The Complicated Business of Intimacy
BY GARY M. KRAMER | Love Is Strange,” a thoughtful, wistful film from director and co-writer Ira Sachs, concerns a couple — George (Alfred Molina) and Ben (John Lithgow) — who have been together 39 years. The men marry in the opening moments, but spend most of the rest of the film apart. When the Catholic school where he works learns of the wedding, George is fired and the men lose their apartment. George moves in with his downstairs neighbors, Roberto (Manny Perez) and Ted (Cheyenne Jackson), while Ben goes to live with his nephew Elliot (Darren E. Burrows), his wife Kate (Marisa Tomei), and their son Joey (Charlie Tahan).
Watching men who love each other live apart forms the emotional core of this observational drama.
“It’s a film about intimacy and about the possibility of love to grow with time,” the soft-spoken Sachs declared over tea last month at the Marlton Hotel. “It’s called ‘Love Is Strange’ for a reason: every intimate relationship is different from the next. Every stage of our lives, we experience love in a different way. This is a film about three generations. Each has a different perspective of love based on their experiences. You have the older couple, the couple in the middle of their lives, and this young boy [Joey] finding out about love for the first time.”
Ira Sachs looks to a gay marriage and a separation to explore a couple’s lives together
The writer and director emphasizes character and mood over plot, a narrative strategy that keeps the audience engaged. A series of lovely scenes depict how George, Ben, and their friends and family members interact. The authenticity of key moments in the film will resonate with viewers — whether in the opening sequence when Ben borrows money from George and the two search for a lost pair of glasses before heading off to get married or later when the couple reminisce about their lives together at the Greenwich Village Bar Julius’.
“Love Is Strange” is a personal film for Sachs, but it is not autobiographical. Though he and his husband, painter Boris Torres, married in January 2013 — and had twins a week later — Sachs identifies more with the character of Kate than with either Ben or George.
“She’s me in the sense that she’s in the middle of her life, trying to figure out what the parameters are and what is possible and what might have to be let go,” he explained.
Sachs described his drama as “a film about family and learning to accept the limits of our own lives.”
Elaborating on that theme, he said, “That we are not here forever is comforting, not depressing. ‘Love Is Strange’ recognizes and values my parents’ generation. It’s very much a middle age film, a film about my parents — the people I see who are disappearing.”
Sachs beautifully depicts what he calls “the seasons of life” in his film, and he expresses empathy for all his characters. Ben is forced to share a room with Joey, which creates some awkward moments between them — especially when George visits — and creates a dramatic subplot about stolen books. In time, Kate becomes irritated by the burden of Ben’s presence.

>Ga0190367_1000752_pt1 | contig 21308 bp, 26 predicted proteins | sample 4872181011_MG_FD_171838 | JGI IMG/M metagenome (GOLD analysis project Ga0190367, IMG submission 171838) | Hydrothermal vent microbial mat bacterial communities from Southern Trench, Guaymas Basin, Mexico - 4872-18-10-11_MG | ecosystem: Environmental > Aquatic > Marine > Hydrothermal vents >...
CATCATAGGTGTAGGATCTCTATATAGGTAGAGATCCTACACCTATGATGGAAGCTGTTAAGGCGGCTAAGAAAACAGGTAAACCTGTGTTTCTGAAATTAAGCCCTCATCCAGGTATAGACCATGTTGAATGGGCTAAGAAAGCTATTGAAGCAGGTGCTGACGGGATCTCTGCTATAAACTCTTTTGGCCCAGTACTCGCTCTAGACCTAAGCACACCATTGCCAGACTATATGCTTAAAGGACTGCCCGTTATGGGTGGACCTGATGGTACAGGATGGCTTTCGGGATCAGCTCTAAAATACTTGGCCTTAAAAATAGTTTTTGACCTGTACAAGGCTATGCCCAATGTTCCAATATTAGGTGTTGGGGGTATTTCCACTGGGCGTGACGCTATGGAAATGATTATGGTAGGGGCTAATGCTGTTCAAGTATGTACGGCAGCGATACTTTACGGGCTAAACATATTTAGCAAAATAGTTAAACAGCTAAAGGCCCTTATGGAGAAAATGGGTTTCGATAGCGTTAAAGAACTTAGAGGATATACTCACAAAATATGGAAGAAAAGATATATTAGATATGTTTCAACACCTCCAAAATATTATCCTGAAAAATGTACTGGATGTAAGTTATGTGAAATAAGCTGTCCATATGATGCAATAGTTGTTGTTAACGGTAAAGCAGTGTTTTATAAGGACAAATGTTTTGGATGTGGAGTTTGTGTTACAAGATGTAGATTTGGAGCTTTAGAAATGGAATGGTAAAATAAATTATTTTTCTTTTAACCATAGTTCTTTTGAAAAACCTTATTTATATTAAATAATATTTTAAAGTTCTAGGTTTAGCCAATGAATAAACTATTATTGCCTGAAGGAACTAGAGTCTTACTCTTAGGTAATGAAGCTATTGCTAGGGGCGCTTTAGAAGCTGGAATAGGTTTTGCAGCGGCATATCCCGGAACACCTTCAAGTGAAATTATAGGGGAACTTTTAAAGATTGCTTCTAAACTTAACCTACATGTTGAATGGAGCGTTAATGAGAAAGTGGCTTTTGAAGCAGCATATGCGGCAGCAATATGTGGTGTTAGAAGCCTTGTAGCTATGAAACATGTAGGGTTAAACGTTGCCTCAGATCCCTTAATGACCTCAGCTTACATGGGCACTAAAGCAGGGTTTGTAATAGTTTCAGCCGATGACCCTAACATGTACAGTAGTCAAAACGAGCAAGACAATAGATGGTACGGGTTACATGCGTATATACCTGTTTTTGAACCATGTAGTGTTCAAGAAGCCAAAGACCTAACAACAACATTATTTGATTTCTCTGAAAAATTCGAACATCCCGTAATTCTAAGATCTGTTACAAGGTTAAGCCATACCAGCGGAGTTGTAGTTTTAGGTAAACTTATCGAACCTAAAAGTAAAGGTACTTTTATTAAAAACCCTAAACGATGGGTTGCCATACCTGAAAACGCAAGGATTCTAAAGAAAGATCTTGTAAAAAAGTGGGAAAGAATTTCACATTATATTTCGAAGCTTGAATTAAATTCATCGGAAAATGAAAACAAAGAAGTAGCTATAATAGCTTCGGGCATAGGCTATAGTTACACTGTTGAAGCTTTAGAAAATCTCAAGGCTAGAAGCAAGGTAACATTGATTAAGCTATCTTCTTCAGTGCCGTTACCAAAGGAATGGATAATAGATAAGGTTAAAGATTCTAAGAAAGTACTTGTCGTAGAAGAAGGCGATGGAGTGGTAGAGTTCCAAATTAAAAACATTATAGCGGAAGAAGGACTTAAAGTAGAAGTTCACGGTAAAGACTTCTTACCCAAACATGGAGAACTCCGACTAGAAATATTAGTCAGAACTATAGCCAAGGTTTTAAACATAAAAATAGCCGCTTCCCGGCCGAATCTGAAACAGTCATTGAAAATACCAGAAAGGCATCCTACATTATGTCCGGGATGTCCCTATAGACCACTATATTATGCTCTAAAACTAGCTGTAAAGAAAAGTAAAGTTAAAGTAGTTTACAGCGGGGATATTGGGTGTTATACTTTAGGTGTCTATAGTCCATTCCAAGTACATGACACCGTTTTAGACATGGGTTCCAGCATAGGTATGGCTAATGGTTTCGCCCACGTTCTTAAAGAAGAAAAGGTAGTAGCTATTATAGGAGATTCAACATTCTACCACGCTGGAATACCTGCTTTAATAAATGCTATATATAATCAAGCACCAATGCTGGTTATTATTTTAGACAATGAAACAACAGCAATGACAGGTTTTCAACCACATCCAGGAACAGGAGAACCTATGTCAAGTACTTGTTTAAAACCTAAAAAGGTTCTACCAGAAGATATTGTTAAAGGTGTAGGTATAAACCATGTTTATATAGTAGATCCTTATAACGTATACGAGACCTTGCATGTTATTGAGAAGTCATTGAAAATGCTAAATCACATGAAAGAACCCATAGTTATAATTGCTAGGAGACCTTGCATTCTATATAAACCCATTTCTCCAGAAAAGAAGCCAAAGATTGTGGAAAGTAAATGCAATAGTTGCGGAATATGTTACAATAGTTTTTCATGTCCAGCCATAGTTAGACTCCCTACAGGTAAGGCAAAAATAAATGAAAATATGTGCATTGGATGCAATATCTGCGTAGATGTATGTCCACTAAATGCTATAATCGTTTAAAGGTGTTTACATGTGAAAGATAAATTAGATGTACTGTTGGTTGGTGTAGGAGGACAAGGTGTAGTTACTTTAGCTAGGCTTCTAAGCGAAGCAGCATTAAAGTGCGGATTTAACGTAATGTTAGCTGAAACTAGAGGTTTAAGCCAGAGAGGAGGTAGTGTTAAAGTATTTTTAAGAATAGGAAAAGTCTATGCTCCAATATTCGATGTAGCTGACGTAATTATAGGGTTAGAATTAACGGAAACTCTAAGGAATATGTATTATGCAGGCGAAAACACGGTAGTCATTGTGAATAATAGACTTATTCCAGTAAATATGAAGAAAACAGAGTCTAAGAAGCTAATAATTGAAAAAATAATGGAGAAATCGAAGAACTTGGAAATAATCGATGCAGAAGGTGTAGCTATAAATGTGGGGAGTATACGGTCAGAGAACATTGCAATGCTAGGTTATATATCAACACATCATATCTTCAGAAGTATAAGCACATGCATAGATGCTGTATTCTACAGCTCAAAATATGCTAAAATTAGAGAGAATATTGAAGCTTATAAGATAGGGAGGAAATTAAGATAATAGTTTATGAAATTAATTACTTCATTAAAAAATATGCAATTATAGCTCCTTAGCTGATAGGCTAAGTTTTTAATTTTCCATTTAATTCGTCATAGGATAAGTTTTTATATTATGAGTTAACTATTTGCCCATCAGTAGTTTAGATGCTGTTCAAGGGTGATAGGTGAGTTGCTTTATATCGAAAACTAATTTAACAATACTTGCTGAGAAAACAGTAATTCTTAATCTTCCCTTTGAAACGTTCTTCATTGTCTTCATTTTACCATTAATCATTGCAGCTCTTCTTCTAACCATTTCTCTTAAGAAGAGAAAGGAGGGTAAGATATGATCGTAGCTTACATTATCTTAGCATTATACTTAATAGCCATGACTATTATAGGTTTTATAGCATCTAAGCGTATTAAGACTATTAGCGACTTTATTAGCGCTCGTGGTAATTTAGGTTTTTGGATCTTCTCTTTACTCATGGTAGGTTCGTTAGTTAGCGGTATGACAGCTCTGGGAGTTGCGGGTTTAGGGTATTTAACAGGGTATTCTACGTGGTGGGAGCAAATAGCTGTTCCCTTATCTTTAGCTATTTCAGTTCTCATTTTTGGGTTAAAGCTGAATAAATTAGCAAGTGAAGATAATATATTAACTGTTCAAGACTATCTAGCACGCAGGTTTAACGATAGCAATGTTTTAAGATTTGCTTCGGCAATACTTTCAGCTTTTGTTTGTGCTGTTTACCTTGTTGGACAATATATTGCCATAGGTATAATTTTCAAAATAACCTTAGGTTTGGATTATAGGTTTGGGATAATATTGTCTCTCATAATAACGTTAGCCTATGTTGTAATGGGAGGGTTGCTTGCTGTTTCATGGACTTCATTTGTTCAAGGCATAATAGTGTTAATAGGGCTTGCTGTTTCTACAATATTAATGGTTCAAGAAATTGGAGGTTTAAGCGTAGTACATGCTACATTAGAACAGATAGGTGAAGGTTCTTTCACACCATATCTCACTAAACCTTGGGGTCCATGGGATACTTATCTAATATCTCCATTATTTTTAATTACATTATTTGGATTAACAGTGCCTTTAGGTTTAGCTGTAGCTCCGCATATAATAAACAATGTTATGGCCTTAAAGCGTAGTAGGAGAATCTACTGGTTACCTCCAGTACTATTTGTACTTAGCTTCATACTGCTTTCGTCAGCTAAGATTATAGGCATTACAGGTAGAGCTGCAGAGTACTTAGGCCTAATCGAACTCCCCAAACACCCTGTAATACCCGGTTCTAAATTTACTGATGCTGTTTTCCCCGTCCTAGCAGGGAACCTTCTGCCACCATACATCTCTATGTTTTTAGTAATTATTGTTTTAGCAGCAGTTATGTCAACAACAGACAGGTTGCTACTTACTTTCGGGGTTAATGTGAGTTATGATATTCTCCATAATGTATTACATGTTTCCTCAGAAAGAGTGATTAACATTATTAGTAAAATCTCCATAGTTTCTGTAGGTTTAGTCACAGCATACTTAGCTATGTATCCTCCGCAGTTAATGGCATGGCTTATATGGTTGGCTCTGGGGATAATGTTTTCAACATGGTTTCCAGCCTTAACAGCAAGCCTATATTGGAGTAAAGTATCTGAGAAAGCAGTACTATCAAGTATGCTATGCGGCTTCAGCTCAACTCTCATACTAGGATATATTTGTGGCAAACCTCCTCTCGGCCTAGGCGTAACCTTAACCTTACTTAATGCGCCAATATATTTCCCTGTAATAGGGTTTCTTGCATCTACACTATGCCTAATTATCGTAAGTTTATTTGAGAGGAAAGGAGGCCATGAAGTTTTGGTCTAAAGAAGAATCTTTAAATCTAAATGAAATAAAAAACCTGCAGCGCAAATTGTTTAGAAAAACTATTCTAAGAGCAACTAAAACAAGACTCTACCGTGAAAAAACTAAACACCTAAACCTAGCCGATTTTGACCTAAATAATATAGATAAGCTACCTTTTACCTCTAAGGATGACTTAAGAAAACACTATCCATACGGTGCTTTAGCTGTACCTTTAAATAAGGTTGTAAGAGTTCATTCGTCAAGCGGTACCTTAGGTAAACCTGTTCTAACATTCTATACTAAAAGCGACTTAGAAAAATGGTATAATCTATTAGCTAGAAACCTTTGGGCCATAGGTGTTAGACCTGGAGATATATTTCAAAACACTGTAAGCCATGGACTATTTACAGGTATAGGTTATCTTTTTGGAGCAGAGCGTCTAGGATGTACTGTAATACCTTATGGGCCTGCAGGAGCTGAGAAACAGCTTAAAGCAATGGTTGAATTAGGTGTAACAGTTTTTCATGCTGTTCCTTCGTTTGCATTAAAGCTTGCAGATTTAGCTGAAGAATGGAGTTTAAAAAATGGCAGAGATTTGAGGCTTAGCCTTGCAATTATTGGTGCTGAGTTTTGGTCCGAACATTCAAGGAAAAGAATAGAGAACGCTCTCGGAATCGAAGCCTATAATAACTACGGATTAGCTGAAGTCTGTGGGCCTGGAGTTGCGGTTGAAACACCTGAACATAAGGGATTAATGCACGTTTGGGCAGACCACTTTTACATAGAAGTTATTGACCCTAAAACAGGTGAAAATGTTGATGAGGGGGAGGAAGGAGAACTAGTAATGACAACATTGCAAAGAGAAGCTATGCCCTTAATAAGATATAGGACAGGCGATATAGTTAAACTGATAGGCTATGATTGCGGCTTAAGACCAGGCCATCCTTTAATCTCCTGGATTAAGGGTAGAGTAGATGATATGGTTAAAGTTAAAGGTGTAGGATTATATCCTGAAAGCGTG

“These are good people who can still manage to hurt each other,” Sachs said of his characters. “That is the texture that I am most interested in, the nuance of intimacy. All my previous films are about the nature of relationships and the likelihood of relationships destroying everyone involved. A lot of my films have been about lies and what is hidden, and for the most part, this is not that film.”
His new film, Sachs explained, explores issues of offering support to those around us.
“‘Love Is Strange’ is more about responsibility and what we choose to do with other people,” he said. “How much we are there for the people we are closest to. I really try not to judge anyone in the film, nor myself, for the complicated questions: Who do we take care of? Who do we take in? And what is our responsibility?”
Sachs’ explores these questions in depicting George and Ben’s marriage. Despite the fact that their wedding cost George his job, the filmmaker is more interested in what their marriage means in terms of their lives together on a personal level.
“You can say that gay marriage is reactionary and avant-garde,” Sachs said. “I believe it is both. I think it’s become such a symbolic point in the discussion around equality that it’s meaningful in the same way that water fountains were in the civil rights movements. People didn’t really just want to drink water, they just wanted the right to drink water.”
He added, “‘Love Is Strange’ is about two people who face conflict and thus grow stronger together. It’s a drama of separation.”
Separation has very profound consequences on intimacy, he noted.
“What they were separated from was being in bed together: physical intimacy in private space,” Sachs explained. “So when you do see them in bed together, it reveals the history more than anything else.”
For the filmmaker, that is a history of complexity and nuance.
“It’s a film about the beauty of love,” Sachs said. “I wanted the audience to get a laser sharp view of the history of this relationship and understand in a moment that it had its passages and its acts. The heart of the film is about intimacy, the structure of building a life together with another human being. Love is not simple, and intimacy is complex.”
LOVE IS STRANGE | Directed by Ira Sachs | Sony Classics | Opening Aug. 22 | Angelika Film Center, 18 W. Houston St. at Mercer St. | angelikafilmcenter.com/nyc | Chelsea Bowtie Cinema, 260 W. 23rd St. | bowtiecinemas.com | Lincoln Plaza Cinema, 1886 Broadway at W. 63rd St. | lincolnplazacinema.com